The largest worker co‑op in my town is Namasté Solar, a solar-panel installation company with more than 100 member-owners. Since converting to a co‑op in 2011, it has been a thriving business—and a certified B Corp whose members get six paid weeks off every year. It has no trouble finding investors willing to finance growth without demanding control. But its greatest systemic effect has happened outside the worker-ownership structure. First, Namasté spawned a spin-off, Amicus Solar, a purchasing cooperative that helps small solar companies across North America stay competitive against large corporations. That, in turn, spun off another co‑op that pools maintenance services. Now the Namasté team is helping to create the Clean Energy Federal Credit Union, designed to provide loans for homeowners nationwide switching to renewables. One thing led to another, and out came a sizable chunk of commonwealth. Our newly legalized housing co‑ops did much the same thing; cooperative grocery stores have never done well in Boulder, as the market for good food is already crowded, but when the co‑op houses put their purchasing power together, they created a business that sells local and organic food for a fraction of the retail price. They realized their latent power and put it to use. When we know the diversity and dexterity of past models, we’ll be better at finding the combinations we need for the present. The trouble is, longings for a perfect order can tempt us more than the unfinished commonwealths of the past, whose salvation remains incomplete and locked in procedural dullness. Unlike capitalism’s penchant for perpetual disruption, cooperation works best when it can work with what is already at hand. Excerpted from Everything for Everyone: The Radical Tradition That Is Shaping the Next Economy by Nathan Schneider. Copyright © 2018. Available from Nation Books, an imprint of Perseus Books LLC, a subsidiary of Hachette Book Group Inc.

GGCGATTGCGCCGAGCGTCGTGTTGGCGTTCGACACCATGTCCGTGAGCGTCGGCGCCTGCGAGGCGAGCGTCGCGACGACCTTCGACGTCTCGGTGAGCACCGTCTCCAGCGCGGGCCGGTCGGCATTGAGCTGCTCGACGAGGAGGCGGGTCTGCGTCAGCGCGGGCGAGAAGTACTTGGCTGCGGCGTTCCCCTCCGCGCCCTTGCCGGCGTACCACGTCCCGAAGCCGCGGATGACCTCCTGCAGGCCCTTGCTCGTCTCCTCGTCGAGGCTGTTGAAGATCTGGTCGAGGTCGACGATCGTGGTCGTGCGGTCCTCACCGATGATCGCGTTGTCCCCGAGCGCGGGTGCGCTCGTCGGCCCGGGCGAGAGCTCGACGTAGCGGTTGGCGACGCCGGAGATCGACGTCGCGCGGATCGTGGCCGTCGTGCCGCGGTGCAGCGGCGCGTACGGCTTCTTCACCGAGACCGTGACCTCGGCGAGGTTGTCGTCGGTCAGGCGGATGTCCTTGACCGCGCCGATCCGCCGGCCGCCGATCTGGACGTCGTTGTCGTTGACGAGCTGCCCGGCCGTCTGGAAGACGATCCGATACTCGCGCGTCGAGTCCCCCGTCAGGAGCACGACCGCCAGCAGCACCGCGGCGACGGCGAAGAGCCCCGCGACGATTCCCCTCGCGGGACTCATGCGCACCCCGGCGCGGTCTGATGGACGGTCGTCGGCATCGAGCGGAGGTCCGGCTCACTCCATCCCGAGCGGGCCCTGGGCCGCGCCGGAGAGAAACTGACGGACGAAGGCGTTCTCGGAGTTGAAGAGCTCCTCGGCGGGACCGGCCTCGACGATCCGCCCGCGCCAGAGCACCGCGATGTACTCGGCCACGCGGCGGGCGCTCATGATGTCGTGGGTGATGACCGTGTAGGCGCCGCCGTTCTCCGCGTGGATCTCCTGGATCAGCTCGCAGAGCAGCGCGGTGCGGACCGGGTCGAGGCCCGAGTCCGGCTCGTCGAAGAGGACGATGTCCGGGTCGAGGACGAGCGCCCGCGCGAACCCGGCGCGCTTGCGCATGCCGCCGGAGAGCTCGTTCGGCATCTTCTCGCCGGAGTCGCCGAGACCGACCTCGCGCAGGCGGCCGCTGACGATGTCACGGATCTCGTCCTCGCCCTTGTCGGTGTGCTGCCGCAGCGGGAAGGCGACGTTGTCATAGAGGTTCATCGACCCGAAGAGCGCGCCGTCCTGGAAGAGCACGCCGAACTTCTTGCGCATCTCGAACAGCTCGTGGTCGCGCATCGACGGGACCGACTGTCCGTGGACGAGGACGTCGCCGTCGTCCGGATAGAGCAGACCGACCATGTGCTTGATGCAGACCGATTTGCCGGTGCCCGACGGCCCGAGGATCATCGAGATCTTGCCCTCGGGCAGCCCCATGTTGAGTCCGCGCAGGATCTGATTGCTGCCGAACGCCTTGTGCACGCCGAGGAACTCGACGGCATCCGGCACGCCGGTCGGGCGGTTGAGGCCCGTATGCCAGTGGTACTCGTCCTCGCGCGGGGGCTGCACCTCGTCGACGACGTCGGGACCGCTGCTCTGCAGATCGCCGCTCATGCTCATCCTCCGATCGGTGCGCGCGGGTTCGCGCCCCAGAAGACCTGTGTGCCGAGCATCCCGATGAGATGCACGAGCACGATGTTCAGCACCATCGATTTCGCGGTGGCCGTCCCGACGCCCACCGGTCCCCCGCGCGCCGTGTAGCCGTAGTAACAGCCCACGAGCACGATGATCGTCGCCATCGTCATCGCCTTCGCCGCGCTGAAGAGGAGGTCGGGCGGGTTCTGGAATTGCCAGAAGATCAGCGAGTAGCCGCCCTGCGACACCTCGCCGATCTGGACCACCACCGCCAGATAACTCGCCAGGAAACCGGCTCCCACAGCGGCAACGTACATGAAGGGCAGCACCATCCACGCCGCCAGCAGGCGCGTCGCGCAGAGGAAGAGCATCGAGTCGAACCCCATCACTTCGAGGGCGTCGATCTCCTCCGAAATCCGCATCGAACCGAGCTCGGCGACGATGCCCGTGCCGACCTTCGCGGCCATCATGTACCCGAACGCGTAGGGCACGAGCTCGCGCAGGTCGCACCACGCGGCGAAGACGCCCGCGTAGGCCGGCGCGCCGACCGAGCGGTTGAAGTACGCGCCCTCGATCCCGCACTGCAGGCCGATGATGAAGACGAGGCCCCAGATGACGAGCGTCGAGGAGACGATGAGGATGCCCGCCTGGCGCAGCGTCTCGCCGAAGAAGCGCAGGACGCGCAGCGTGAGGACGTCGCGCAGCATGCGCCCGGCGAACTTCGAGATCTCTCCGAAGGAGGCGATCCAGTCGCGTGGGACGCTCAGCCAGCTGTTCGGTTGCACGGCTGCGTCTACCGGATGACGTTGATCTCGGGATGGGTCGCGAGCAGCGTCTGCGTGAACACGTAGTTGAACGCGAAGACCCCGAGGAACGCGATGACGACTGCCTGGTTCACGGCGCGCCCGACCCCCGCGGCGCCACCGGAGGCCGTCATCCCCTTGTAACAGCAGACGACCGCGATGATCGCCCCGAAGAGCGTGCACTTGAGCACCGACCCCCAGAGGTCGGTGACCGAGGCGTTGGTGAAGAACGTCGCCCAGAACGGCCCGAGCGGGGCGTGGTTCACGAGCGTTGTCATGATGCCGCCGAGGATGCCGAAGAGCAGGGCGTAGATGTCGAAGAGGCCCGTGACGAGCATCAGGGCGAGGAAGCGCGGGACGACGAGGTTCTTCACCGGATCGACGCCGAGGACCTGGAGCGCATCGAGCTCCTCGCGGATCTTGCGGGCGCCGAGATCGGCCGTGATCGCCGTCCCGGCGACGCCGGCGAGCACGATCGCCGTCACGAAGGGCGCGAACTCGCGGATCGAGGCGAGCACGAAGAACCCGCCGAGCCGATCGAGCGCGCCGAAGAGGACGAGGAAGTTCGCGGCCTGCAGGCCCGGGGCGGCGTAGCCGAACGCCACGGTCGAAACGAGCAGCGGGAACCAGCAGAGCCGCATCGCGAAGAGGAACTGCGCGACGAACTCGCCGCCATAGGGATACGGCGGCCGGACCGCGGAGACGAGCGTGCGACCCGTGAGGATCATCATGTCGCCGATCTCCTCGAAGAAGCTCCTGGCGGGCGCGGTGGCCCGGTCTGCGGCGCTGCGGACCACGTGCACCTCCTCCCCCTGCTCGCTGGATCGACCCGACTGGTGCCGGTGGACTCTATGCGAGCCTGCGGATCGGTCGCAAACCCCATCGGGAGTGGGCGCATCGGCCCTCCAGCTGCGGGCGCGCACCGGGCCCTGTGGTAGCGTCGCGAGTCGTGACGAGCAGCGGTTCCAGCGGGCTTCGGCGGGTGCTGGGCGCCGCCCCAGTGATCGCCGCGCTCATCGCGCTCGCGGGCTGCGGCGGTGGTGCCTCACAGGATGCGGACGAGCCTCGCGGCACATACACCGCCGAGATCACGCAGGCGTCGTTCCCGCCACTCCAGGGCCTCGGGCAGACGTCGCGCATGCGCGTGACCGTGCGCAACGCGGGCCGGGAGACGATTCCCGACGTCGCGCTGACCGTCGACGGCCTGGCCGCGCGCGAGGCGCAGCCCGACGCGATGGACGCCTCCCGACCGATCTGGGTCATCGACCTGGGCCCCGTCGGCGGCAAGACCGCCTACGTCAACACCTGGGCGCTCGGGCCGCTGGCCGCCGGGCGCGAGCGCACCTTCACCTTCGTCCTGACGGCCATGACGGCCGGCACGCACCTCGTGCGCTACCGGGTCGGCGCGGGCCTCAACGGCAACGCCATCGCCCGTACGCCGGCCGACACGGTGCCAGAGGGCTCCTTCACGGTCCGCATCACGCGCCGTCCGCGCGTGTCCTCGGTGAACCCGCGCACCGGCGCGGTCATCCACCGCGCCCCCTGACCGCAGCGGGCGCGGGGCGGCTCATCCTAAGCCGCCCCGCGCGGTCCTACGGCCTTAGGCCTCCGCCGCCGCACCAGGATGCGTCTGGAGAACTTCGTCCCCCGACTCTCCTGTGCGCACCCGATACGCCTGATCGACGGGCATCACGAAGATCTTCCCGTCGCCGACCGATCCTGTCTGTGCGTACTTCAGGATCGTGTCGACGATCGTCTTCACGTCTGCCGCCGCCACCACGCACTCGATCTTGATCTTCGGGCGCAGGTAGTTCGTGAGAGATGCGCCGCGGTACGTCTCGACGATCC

Nathan Schneider is a journalist and assistant professor of media studies at the University of Colorado at Boulder. He is a YES! contributing editor, an editor of the online literary magazine Killing the Buddha, and the author of three books, including Everything for Everyone: The Radical Tradition that Is Shaping the Next Economy.